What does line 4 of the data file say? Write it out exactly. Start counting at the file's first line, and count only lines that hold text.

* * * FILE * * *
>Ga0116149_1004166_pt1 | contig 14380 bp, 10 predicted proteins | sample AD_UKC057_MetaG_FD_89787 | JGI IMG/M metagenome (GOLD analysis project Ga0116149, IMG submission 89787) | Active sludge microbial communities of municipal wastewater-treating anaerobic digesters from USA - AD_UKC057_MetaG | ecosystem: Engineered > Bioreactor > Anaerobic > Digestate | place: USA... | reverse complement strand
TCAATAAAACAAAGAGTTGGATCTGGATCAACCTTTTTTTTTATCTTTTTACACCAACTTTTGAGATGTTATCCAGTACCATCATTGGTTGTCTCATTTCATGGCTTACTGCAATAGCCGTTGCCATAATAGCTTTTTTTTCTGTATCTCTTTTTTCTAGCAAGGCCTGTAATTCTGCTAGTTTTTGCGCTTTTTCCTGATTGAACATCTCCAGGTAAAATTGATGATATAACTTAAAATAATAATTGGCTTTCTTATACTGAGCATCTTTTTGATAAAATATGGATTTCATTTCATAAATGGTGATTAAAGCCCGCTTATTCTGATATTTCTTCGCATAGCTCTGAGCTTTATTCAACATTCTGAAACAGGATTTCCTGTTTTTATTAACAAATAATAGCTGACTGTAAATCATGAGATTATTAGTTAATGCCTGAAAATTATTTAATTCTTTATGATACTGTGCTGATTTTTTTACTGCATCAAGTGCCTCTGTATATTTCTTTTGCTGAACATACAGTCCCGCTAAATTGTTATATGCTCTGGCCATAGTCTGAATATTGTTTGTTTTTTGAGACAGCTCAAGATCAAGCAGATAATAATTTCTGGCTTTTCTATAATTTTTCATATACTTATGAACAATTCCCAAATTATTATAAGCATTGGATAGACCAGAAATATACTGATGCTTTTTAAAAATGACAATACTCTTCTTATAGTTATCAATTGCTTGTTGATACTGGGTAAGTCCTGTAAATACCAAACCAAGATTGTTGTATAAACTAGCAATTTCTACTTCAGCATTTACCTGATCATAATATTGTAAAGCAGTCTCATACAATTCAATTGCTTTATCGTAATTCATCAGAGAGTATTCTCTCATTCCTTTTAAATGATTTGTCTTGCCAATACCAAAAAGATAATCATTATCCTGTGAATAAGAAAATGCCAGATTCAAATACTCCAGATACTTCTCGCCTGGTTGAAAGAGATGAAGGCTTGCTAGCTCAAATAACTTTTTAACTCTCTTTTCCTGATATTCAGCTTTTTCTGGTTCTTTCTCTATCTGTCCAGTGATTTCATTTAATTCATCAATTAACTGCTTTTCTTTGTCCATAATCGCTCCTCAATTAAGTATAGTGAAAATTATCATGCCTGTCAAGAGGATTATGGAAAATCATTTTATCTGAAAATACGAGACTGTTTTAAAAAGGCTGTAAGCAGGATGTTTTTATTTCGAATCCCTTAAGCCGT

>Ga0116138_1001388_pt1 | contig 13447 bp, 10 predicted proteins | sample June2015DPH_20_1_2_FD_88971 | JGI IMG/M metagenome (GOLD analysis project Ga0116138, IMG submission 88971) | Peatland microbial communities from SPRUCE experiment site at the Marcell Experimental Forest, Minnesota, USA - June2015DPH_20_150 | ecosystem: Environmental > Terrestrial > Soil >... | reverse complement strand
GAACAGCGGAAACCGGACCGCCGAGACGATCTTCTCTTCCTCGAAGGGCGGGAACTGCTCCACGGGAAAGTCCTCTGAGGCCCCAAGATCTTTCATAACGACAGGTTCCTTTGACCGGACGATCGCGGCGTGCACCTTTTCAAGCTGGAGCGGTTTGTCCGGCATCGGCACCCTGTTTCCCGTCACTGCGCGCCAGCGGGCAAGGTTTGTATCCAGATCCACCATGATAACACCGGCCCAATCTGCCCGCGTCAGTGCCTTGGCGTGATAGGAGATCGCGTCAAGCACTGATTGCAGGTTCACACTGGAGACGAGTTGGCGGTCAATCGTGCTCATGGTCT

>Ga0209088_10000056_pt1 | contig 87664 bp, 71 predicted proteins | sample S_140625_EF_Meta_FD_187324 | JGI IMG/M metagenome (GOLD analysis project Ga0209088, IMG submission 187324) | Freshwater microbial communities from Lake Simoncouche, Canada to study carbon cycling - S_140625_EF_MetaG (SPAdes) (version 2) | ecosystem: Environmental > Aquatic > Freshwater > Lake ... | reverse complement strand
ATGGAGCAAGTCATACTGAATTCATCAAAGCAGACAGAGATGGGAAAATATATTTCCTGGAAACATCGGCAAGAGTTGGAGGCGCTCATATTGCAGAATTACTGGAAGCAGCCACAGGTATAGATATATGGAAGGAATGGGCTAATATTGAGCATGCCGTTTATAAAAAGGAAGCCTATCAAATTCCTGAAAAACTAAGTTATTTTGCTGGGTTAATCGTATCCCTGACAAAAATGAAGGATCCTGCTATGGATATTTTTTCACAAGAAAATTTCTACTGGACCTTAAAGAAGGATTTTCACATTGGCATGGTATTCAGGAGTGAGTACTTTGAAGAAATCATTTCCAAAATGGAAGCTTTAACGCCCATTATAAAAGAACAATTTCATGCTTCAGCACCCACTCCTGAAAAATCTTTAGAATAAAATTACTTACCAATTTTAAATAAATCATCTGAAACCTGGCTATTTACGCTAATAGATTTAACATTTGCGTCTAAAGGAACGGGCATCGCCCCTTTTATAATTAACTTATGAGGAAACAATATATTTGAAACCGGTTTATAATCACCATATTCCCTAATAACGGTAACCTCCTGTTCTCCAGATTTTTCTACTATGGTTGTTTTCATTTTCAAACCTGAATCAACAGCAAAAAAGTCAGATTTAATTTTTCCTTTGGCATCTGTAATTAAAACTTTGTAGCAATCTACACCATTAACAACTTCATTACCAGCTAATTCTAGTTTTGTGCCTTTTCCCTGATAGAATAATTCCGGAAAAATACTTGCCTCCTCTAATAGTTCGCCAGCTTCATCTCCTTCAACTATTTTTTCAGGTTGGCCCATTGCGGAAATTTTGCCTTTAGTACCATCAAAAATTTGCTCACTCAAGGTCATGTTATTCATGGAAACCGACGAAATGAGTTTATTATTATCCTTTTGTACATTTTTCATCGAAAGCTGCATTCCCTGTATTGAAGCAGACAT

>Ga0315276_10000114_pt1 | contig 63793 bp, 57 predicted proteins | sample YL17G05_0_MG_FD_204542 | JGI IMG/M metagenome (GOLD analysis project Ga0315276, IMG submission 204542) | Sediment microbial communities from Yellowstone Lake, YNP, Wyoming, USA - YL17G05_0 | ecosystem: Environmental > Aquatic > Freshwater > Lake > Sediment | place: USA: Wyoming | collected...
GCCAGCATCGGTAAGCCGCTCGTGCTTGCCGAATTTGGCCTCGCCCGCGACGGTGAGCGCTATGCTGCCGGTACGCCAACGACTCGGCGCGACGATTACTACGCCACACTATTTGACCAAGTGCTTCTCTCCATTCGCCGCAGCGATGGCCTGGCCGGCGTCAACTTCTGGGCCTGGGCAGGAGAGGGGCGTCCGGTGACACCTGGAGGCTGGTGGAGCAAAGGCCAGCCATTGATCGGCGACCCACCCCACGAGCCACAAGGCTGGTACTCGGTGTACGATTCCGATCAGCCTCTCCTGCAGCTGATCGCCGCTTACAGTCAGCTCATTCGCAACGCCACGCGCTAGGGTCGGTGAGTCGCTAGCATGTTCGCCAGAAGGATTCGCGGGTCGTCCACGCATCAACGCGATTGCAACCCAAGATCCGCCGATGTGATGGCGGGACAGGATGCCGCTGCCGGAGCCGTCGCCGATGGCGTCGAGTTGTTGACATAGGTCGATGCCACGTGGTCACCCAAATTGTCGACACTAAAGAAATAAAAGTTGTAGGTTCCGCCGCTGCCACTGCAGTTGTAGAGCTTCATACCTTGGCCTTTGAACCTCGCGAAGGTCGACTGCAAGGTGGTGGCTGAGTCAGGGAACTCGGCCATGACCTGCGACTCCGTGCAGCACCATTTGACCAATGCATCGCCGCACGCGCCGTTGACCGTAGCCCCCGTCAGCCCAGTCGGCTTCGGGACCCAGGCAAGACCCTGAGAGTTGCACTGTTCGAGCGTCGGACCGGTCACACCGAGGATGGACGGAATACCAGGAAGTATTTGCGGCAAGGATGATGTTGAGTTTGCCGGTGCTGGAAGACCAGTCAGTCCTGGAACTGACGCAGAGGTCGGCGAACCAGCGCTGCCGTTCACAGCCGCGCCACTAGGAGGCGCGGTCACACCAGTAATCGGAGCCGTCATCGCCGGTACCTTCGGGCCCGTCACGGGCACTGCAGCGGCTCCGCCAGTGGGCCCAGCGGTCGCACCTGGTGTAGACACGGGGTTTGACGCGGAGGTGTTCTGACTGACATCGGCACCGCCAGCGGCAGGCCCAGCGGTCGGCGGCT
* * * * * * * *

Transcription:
GAACAGCGGAAACCGGACCGCCGAGACGATCTTCTCTTCCTCGAAGGGCGGGAACTGCTCCACGGGAAAGTCCTCTGAGGCCCCAAGATCTTTCATAACGACAGGTTCCTTTGACCGGACGATCGCGGCGTGCACCTTTTCAAGCTGGAGCGGTTTGTCCGGCATCGGCACCCTGTTTCCCGTCACTGCGCGCCAGCGGGCAAGGTTTGTATCCAGATCCACCATGATAACACCGGCCCAATCTGCCCGCGTCAGTGCCTTGGCGTGATAGGAGATCGCGTCAAGCACTGATTGCAGGTTCACACTGGAGACGAGTTGGCGGTCAATCGTGCTCATGGTCT